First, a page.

Woodland Walks and Winter Picnics around Morecambe Bay
Just because it’s winter that’s no excuse to pack away the picnic gear and hide away indoors. On a crisp, clear, late winter day there is nothing more lovely than packing a picnic, with a flask of hot tea or soup, and heading out into the sunshine. The cool air may nip at your nose but the early rays of the sun will warm your face making you feel a whole lot better than if you’d stayed cooped up inside. There are some spectacular spots to explore around the bay and some excellent local shops from which to get your picnic – don’t settle for a soggy sandwich, get some fresh rolls from the local baker and some meats or pies from the local deli and enjoy a proper Morecambe Bay experience.
Grange is such a wonderfully unspoilt spot and the prom is its crowning glory. Stretching for over a mile from beyond the railway station at one end to the tennis courts at the other this is an ideal walk for the entire family. It’s flat, fully accessible and there are plenty of benches to sit and enjoy the views and the sunshine. From mid January the first flowers begin to appear in the flower beds and there’s the park and attractions at the far end of the prom for the more energetic members of the family.
If you fancy something a little more adventurous leave the prom and head up into Brown Robin Nature Reserve behind the Netherwood Hotel. It’s owned and managed by Cumbria Wildlife Trust and there are a variety of woodland paths to explore and guided walks throughout the year – take a look at their website for more information.
It’s almost impossible to describe a specific route to take around Arnside Knott as there are so many paths criss-crossing up through the woods and around the hillside. The views from the top are spectacular, especially if there’s a dusting of snow on the distant fells and if you don’t feel like a full on hike, there’s a car park half way up – just follow the signs out of Arnside.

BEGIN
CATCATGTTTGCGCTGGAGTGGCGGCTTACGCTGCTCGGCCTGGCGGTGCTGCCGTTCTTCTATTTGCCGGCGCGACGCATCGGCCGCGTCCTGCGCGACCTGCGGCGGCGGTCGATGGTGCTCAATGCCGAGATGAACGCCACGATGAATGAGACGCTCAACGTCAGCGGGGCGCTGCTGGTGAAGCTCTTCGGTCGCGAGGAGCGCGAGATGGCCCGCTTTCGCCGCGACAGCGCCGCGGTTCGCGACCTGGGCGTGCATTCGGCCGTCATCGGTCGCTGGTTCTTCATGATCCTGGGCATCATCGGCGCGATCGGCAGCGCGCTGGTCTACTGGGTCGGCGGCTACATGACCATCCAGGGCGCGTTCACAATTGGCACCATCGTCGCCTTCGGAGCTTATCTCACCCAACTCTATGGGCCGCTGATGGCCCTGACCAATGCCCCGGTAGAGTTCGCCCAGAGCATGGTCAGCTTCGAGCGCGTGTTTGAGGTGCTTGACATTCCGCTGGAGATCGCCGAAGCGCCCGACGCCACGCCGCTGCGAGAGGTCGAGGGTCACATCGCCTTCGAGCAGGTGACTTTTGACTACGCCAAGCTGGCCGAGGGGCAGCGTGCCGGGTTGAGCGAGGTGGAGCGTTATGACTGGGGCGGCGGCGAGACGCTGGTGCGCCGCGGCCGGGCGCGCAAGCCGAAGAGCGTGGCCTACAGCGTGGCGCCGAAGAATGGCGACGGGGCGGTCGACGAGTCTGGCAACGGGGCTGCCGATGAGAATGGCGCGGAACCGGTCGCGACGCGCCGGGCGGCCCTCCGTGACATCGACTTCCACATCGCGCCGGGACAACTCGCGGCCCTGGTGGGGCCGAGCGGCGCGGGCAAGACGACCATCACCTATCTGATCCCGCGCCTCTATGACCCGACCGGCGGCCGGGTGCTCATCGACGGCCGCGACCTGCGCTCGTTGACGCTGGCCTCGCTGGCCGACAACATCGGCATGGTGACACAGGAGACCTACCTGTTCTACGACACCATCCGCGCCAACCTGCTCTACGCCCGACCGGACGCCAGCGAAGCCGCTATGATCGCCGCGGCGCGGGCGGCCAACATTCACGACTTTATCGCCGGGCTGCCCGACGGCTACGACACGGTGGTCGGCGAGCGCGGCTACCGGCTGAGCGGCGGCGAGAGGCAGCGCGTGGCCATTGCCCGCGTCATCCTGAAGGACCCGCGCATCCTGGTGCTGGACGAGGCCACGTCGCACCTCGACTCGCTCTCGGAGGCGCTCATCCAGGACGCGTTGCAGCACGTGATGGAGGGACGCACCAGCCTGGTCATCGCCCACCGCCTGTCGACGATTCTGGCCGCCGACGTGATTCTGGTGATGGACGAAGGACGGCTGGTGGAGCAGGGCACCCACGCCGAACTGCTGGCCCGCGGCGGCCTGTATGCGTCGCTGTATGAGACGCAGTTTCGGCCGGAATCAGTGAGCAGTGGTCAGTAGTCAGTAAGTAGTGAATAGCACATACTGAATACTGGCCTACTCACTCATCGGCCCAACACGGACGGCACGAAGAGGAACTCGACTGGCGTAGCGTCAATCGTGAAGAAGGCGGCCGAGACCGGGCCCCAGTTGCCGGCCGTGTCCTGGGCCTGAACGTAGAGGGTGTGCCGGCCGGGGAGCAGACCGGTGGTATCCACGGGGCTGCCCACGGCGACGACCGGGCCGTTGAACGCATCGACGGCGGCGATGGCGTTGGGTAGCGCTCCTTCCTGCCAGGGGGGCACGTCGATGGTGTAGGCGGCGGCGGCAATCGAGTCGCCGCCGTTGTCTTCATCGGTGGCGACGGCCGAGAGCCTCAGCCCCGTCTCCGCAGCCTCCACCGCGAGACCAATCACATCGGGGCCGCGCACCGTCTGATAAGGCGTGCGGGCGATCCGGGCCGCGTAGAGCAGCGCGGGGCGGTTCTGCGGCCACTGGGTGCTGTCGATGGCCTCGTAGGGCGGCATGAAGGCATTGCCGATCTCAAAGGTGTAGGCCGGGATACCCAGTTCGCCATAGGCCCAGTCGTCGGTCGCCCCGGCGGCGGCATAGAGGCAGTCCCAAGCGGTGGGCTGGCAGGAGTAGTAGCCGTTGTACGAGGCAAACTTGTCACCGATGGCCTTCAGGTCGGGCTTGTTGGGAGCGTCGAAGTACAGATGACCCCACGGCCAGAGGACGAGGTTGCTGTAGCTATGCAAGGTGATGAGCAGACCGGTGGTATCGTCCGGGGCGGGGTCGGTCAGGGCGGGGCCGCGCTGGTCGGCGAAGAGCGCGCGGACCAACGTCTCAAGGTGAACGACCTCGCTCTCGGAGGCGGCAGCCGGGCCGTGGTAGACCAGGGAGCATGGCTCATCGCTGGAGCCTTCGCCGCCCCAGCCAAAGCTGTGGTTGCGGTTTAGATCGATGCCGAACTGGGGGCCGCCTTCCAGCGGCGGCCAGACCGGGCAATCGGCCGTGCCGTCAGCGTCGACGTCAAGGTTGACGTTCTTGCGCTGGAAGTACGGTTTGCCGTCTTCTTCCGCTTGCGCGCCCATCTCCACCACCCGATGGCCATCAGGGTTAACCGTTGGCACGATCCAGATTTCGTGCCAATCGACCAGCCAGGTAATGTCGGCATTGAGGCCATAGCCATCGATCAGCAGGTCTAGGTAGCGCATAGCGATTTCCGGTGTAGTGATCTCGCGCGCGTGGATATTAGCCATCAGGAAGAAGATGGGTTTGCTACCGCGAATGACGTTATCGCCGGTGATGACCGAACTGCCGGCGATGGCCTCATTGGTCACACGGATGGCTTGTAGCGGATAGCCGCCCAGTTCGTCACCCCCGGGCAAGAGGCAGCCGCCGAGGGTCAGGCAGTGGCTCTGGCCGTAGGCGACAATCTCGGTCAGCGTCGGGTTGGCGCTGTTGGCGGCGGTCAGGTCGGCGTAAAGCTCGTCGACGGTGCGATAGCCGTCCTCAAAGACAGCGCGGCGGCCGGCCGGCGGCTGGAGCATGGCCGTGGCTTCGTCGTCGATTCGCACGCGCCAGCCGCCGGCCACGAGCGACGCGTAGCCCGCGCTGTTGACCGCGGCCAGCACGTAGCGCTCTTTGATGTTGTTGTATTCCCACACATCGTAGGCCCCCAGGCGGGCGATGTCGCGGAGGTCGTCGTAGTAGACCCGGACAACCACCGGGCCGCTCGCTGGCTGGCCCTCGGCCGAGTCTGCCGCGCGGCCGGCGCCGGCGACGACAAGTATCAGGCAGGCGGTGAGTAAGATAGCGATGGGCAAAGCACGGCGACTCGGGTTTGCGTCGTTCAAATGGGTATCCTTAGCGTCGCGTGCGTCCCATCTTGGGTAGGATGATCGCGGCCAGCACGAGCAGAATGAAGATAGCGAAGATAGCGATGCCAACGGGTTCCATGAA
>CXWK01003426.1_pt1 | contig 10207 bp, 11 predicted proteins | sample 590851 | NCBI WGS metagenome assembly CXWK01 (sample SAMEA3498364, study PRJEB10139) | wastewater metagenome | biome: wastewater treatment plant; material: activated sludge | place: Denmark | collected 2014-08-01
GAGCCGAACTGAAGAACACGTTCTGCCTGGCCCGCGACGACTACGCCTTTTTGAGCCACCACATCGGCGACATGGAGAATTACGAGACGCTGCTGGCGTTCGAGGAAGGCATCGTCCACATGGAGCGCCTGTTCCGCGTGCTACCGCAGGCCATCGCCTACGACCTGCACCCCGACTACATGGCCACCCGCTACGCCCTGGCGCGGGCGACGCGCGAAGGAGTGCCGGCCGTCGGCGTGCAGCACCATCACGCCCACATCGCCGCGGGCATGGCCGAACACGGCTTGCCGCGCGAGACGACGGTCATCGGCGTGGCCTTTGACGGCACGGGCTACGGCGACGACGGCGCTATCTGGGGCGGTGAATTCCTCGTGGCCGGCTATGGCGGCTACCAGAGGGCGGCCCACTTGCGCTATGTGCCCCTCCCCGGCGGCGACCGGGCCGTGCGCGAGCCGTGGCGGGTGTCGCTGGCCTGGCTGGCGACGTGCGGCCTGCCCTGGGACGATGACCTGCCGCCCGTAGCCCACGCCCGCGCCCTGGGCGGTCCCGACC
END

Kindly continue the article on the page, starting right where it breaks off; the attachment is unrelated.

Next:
As well as the Knott there’s an interesting walk all around the headland – take the train to Silverdale then follow the paths leading to the coast (or hop on the Silverdale Shuttle into the village) then follow the coastal path all the way around the headland to Arnside. There are plenty of spots along the way where you could enjoy your picnic – you could even enjoy an hour or two on the beach near Blackstone Point where boats used to dock after the building of the railway bridge prevented access into Arnside port. When you’re done just hop back onto the train at Arnside.
For the perfect winter walk to blow the cobwebs away head for Walney Island – there are the glorious sand dunes of North Walney to explore where you can tuck yourself away out of the wind and enjoy a picnic with magnificent views of Black Combe (surely one of the most underrated fells in Cumbria). Then there are the immense beaches at Sandy Gap where winter tides will bring the waves crashing in and you can taste the salt in the air as you stroll along the shore.
Down at South Walney there are a number of walks around the Nature Reserve with fabulous views of the lighthouse, Piel Island and the whole of Morecambe Bay stretching away into the distance – there’s even a cabin near the car park with an interesting display of the curious assortment of things the tide brings in. If you’re lucky maybe you’ll find a new treasure to add to their collection.
For a nice circular walk with a mix of terrains and views it’s hard to beat Hest Bank – plus it has a lovely cafe at the start/finish where you can enjoy a well earned coffee and cake; they have seats outside all year round so wrap up warm and order the hot chocolate! From the car park on the sea front wander north along the coast for as far as you feel comfortable then cut inland along one of the many footpaths or quiet lanes to pick up the canal for the return journey. The views from the coastal section are superb but the canal is elevated and offers spectacular views right across the bay.
This walk has it all; plenty of wildlife, amazing views and fascinating histories. The information boards along the shoreline will fill you in on the jetty which first emerged from the sands in 2004 and the canal, known as the Black and White canal as it transported coal one way and limestone the other, can be explored for miles either on foot or by bike.
Article credit: Beth and Steve Pipe, Cumbrian Rambler.